And God… Pacino sets the bar for scenery chewing here. The dude hams it up big time as Big Boy Caprice. But unlike something like Batman & Robin, the over-the-top tone is perfect for this universe, which is brought to life visually by the amazing cinematographer Vittorio Storaro with some help by the matte painting master Harrison Ellenshaw, who was also in attendance. I wish I could have cornered him. I’d so do an AICN Legends piece on this guy (He did the matte painting on Star Wars, Empire, Pete’s Dragon, The Black Hole and was the effects supervisor on the original Tron). Maybe I can make that happen.

I know I’ll probably get slammed with the “nostalgia” curse by some of you, but honestly nostalgia only goes so far. I don’t know how I could like it MORE now than I did as a kid and have that be a result of nostalgia.

The movie is goofy, but earnest, broad but with some nice sublte touches here and there… There’s an amazing ensemble cast that feels like they’re having a blast, some crazy (Oscar winning) make-up work and true sense of watching a moving comic strip. Not to mention a helluva score by Danny Elfman, fresh of his iconic Batman music.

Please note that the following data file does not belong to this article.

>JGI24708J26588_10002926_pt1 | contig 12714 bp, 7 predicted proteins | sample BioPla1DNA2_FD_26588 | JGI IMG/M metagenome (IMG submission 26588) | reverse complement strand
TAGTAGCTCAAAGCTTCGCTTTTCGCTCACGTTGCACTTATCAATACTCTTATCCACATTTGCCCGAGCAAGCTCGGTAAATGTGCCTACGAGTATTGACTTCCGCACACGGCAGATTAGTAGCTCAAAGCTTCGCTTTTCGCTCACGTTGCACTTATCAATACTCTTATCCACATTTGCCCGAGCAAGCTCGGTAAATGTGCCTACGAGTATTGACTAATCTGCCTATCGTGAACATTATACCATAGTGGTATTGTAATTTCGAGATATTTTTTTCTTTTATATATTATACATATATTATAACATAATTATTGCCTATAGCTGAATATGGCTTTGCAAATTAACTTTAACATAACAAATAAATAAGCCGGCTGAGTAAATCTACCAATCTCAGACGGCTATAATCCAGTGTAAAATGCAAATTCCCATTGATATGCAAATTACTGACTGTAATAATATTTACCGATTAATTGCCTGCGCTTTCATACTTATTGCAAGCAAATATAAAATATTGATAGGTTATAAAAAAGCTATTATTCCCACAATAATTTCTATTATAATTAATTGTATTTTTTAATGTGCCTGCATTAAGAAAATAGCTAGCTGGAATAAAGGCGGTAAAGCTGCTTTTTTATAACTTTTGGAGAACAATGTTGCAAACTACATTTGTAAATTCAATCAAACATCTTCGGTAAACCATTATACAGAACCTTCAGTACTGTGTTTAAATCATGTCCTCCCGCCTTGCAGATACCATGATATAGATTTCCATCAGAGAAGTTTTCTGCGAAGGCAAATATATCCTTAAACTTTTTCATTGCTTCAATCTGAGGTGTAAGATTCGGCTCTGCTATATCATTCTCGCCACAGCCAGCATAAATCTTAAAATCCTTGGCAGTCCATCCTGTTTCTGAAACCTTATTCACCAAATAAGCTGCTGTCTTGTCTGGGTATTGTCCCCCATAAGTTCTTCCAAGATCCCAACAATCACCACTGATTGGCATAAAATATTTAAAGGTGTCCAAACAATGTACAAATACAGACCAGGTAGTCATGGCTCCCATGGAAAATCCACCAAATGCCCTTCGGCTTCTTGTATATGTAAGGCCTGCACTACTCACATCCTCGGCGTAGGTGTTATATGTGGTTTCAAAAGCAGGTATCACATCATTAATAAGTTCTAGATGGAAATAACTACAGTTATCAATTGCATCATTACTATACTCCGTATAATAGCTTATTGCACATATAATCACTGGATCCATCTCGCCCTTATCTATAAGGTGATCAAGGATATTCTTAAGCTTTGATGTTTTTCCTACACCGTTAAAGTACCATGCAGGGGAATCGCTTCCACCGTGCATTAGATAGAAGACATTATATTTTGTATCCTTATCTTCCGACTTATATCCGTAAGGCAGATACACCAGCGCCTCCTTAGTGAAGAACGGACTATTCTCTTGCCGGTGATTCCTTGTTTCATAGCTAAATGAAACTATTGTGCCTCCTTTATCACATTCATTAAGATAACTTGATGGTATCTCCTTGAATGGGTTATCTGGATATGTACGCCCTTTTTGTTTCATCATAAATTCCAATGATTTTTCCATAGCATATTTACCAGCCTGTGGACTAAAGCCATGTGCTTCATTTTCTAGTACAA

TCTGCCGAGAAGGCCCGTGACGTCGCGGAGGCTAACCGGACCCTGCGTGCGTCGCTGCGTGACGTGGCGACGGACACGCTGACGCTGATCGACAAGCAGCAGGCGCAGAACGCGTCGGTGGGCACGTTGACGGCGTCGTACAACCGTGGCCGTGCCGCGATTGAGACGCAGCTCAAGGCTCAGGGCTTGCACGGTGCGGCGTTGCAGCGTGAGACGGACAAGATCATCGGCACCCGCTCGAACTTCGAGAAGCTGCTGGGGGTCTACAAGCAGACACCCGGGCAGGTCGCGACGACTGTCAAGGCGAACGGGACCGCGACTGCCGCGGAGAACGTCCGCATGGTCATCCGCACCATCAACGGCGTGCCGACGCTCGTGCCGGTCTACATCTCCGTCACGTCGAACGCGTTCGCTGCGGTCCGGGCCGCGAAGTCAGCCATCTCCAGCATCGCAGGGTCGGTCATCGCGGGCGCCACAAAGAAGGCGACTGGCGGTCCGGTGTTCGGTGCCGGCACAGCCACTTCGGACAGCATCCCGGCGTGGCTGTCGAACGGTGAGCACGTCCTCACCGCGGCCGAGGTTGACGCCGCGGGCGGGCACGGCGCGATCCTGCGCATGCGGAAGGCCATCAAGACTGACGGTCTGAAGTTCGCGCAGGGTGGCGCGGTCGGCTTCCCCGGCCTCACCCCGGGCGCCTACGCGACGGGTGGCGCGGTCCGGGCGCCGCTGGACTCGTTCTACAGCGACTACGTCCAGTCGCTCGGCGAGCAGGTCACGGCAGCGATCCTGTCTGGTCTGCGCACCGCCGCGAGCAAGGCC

Beatty came out after and ended up doing an hour and a half Q&A… sometimes responding only “I’m not going to answer that,” but I got the sense that he wanted to give everybody in the theater a chance to ask a question, despite his people trying to wrap things up for the last half hour or so.

I’m going to go over the bullet points below, the highlights of the very long talk.





- A Blu-Ray for Dick Tracy is in the works. “I don’t want to get out ahead of whatever they want to do,” so no more details.

- Any possible making of for Dick Tracy on a coming Blu-Ray? Beatty isn’t fond of them, doesn’t see the point. He wants to let the film speak for itself.

- Sequel? “I’m gonna make another one.” To applause. Then when pressed on information Beatty said, “I think it’s dumb talking about movies before you make them. I just don’t do it. It gives you the perfect excuse to avoid making them.”